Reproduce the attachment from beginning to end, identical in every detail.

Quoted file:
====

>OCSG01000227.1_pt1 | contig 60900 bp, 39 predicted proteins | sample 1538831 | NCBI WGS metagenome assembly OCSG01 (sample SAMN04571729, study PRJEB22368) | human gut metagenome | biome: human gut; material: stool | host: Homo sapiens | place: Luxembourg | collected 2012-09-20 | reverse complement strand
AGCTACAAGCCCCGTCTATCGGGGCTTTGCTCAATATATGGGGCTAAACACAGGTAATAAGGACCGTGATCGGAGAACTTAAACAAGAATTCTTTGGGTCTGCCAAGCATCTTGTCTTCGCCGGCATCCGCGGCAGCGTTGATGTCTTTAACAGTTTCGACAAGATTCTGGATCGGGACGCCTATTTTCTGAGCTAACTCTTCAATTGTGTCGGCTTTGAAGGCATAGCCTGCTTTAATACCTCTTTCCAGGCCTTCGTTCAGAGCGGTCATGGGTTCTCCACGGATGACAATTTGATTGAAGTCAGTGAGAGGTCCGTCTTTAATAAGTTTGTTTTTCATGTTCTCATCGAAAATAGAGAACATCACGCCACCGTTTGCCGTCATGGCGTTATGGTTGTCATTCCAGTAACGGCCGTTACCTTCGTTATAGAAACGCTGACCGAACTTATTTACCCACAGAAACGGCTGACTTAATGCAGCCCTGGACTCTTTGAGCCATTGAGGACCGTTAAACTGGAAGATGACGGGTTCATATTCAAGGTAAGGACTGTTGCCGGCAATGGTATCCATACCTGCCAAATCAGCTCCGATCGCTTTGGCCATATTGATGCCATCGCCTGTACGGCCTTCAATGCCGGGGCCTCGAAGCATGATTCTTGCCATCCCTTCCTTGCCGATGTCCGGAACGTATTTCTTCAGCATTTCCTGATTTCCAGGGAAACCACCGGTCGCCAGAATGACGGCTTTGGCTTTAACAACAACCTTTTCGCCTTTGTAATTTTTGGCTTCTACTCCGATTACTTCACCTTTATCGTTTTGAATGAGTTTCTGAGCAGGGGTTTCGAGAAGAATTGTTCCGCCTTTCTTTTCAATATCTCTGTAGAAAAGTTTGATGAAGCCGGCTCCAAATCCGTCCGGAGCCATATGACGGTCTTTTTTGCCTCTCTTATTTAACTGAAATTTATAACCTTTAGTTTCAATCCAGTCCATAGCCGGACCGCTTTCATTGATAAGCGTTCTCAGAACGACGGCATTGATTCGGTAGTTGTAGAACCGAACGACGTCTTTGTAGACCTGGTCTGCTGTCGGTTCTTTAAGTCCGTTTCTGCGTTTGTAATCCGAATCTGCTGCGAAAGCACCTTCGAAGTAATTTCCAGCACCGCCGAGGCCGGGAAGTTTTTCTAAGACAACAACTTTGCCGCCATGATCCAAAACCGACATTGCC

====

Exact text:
>OCSG01000227.1_pt1 | contig 60900 bp, 39 predicted proteins | sample 1538831 | NCBI WGS metagenome assembly OCSG01 (sample SAMN04571729, study PRJEB22368) | human gut metagenome | biome: human gut; material: stool | host: Homo sapiens | place: Luxembourg | collected 2012-09-20 | reverse complement strand
AGCTACAAGCCCCGTCTATCGGGGCTTTGCTCAATATATGGGGCTAAACACAGGTAATAAGGACCGTGATCGGAGAACTTAAACAAGAATTCTTTGGGTCTGCCAAGCATCTTGTCTTCGCCGGCATCCGCGGCAGCGTTGATGTCTTTAACAGTTTCGACAAGATTCTGGATCGGGACGCCTATTTTCTGAGCTAACTCTTCAATTGTGTCGGCTTTGAAGGCATAGCCTGCTTTAATACCTCTTTCCAGGCCTTCGTTCAGAGCGGTCATGGGTTCTCCACGGATGACAATTTGATTGAAGTCAGTGAGAGGTCCGTCTTTAATAAGTTTGTTTTTCATGTTCTCATCGAAAATAGAGAACATCACGCCACCGTTTGCCGTCATGGCGTTATGGTTGTCATTCCAGTAACGGCCGTTACCTTCGTTATAGAAACGCTGACCGAACTTATTTACCCACAGAAACGGCTGACTTAATGCAGCCCTGGACTCTTTGAGCCATTGAGGACCGTTAAACTGGAAGATGACGGGTTCATATTCAAGGTAAGGACTGTTGCCGGCAATGGTATCCATACCTGCCAAATCAGCTCCGATCGCTTTGGCCATATTGATGCCATCGCCTGTACGGCCTTCAATGCCGGGGCCTCGAAGCATGATTCTTGCCATCCCTTCCTTGCCGATGTCCGGAACGTATTTCTTCAGCATTTCCTGATTTCCAGGGAAACCACCGGTCGCCAGAATGACGGCTTTGGCTTTAACAACAACCTTTTCGCCTTTGTAATTTTTGGCTTCTACTCCGATTACTTCACCTTTATCGTTTTGAATGAGTTTCTGAGCAGGGGTTTCGAGAAGAATTGTTCCGCCTTTCTTTTCAATATCTCTGTAGAAAAGTTTGATGAAGCCGGCTCCAAATCCGTCCGGAGCCATATGACGGTCTTTTTTGCCTCTCTTATTTAACTGAAATTTATAACCTTTAGTTTCAATCCAGTCCATAGCCGGACCGCTTTCATTGATAAGCGTTCTCAGAACGACGGCATTGATTCGGTAGTTGTAGAACCGAACGACGTCTTTGTAGACCTGGTCTGCTGTCGGTTCTTTAAGTCCGTTTCTGCGTTTGTAATCCGAATCTGCTGCGAAAGCACCTTCGAAGTAATTTCCAGCACCGCCGAGGCCGGGAAGTTTTTCTAAGACAACAACTTTGCCGCCATGATCCAAAACCGACATTGCC